A Good Woman - Part II

First thing in the morning, she dresses for work, rolls up her sleeves, eager to get started.  She senses the worth of her work, is in no hurry to call it quits for the day. (Proverbs 31:15)

We began to look at the characteristics of a "good woman" yesterday.  We pick up this morning with this passage.  In the midst of this mother’s description of her son’s “perfect woman”, I see opportunities and measures of hope in my own life – areas in my life that God’s Spirit has been faithful to work and where I have been affected by his touch.  I dare to say that each of us, regardless of our circumstances, single or married, mother or not, can draw out nougats of truth from this passage of Scripture that challenge us, open us afresh to God’s moving in our lives, and even create a sense of contented assurance in our inner being because we see God in us at work in that area of our life. 

Although I rise early each morning and prepare for work in the workplace, not every woman finds themselves preparing to venture into the workplace outside of the four walls of their home each day.  In speaking with women, I find that some feel that the work of the one who finds her workplace to be confined to the walls of her own home is just not as significant, intriguing, or glamorous as the work of the one who ventures into the community daily, putting in her forty hour work week, and “bringing home the bacon”.  

Given the chance, I’d argue that point with anyone that wants to debate the issue with me.  The work of a mother, a wife, or even a daughter caring for her elderly parents, is indeed “work” despite the fact that someone did not need to leave the confines of their home to do that work.  The dictionary defines “work” as any activity in which one exerts strength or faculties to do or perform something.  It is any task that we engage in that is a part or phase of some larger activity.  Therefore, even laundry, washing the dishes, vacuuming up the spilled Cheerios, and changing soiled diapers is “work”.  You just don’t earn tangible wages for what you undertake to accomplish each day.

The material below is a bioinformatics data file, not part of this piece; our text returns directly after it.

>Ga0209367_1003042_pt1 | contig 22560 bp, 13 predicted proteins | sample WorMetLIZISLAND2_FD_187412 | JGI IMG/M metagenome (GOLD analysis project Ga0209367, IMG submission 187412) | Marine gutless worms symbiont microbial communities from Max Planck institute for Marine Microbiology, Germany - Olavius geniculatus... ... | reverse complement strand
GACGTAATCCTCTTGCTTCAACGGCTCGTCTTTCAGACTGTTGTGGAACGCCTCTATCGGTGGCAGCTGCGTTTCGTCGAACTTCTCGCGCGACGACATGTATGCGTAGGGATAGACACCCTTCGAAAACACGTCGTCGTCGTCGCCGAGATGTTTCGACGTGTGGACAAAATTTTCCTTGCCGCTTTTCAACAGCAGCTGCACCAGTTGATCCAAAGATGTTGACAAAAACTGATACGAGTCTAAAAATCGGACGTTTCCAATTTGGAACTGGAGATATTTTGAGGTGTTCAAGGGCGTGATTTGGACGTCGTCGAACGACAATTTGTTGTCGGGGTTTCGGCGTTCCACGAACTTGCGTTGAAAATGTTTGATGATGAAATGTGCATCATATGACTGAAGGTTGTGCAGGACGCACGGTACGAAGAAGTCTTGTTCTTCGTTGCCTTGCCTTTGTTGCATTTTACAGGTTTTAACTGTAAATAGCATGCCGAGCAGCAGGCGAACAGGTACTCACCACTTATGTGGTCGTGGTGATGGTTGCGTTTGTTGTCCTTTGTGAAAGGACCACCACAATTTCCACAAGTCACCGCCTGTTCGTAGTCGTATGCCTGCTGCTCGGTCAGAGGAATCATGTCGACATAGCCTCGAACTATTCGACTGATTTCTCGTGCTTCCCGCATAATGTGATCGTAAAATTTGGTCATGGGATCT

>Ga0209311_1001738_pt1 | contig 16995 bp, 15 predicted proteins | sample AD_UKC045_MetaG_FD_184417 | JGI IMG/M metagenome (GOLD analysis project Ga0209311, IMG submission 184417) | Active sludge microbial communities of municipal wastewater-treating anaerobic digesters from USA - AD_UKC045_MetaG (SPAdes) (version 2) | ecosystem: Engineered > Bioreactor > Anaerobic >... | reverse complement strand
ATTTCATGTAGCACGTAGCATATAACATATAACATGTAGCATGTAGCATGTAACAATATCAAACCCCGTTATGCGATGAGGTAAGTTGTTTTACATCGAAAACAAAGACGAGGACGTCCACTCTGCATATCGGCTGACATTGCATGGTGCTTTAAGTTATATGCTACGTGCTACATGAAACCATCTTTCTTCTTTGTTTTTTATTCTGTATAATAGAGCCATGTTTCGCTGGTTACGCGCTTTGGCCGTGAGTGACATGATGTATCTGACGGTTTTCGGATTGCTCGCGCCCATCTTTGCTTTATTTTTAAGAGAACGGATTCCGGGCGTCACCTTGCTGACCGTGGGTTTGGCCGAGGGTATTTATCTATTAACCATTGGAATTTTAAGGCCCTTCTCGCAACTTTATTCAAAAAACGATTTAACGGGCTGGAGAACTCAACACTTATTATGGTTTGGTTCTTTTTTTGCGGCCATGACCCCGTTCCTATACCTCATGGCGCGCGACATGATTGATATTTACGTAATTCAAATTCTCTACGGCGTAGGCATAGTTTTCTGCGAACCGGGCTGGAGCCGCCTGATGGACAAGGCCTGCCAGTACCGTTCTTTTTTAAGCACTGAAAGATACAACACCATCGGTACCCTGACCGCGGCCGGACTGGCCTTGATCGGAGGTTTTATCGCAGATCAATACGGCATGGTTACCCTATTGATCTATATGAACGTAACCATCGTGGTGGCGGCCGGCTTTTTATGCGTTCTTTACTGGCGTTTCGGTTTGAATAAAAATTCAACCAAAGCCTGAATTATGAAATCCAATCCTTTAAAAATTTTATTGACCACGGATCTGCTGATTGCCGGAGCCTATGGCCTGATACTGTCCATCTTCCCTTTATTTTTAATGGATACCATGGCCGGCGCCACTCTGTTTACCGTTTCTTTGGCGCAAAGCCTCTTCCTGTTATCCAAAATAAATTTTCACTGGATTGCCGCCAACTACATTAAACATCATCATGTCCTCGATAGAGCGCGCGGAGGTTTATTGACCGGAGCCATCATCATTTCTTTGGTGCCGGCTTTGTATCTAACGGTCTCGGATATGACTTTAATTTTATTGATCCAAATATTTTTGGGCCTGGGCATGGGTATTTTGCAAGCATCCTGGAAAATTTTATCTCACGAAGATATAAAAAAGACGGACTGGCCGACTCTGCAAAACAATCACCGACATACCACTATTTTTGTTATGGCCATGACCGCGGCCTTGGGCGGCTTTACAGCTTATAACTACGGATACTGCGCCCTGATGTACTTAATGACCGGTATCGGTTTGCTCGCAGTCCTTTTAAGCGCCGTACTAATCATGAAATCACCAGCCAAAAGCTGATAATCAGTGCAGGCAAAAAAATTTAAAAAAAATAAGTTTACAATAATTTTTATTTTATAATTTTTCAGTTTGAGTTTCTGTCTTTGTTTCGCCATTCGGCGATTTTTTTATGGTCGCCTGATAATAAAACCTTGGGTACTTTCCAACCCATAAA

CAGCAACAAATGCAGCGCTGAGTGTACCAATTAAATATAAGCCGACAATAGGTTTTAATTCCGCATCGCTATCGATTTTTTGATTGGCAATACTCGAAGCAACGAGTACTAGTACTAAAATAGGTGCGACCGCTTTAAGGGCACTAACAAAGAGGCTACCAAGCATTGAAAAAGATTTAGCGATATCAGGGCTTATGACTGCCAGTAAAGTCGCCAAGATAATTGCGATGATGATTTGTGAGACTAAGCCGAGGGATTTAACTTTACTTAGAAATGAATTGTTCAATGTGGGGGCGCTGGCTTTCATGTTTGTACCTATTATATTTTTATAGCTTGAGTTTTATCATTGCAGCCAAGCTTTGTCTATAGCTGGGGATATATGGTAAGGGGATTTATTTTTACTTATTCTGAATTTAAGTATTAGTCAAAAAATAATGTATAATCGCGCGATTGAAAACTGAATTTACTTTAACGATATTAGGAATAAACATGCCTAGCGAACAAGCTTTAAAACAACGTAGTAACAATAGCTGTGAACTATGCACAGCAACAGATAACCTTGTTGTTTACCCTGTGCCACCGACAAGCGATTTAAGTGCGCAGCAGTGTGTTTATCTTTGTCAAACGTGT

King Lemuel’s mother had great insight into the matter of a virtuous or good woman.  It is very interesting to me to learn of some of the old customs that serve as insight into the meaning of words used in the times that the Scriptures were written.  It was a common practice to assign a “worth” to a coin of the time based on its weight and the metal that the coin was fashioned from.  As the coin circulated the “worth” of that coin diminished, because the coin lost some of its weight and therefore, some of its value to the bearer of the coin.  Coins made of brass or silver were 'worth less' than the coin made of finer metals such as gold.  Is it any wonder to us that we often feel our “worth” is affected by how “important” or “valuable” we feel our contributions are to society?  Sometimes we may feel that our daily pursuits are “brass” quality vs. the “gold” quality of the work of the corporate executive landing the multi-million dollar contract.  Lemuel’s mom knew that what was most important was not the type of work that one is engaged in, but that she sensed the “worth” of her work. 

In examining the meaning of worth in the dictionary, I find that it is the value of something measured by its qualities or by the esteem in which it is held.  Whatever we regard highly and prize accordingly will be that which we sense to be worthwhile in pursuing in our lives.  If we come to see the significance of our daily tasks, even those that we may see as mundane and routine, we then begin to sense the worth of even the simplest of tasks.  Never give into the idea that what you do, who you are as a person, is insignificant or of lesser value than someone else.  God has placed a very special value on your very life and he is delighted in the value of your contributions to his kingdom!


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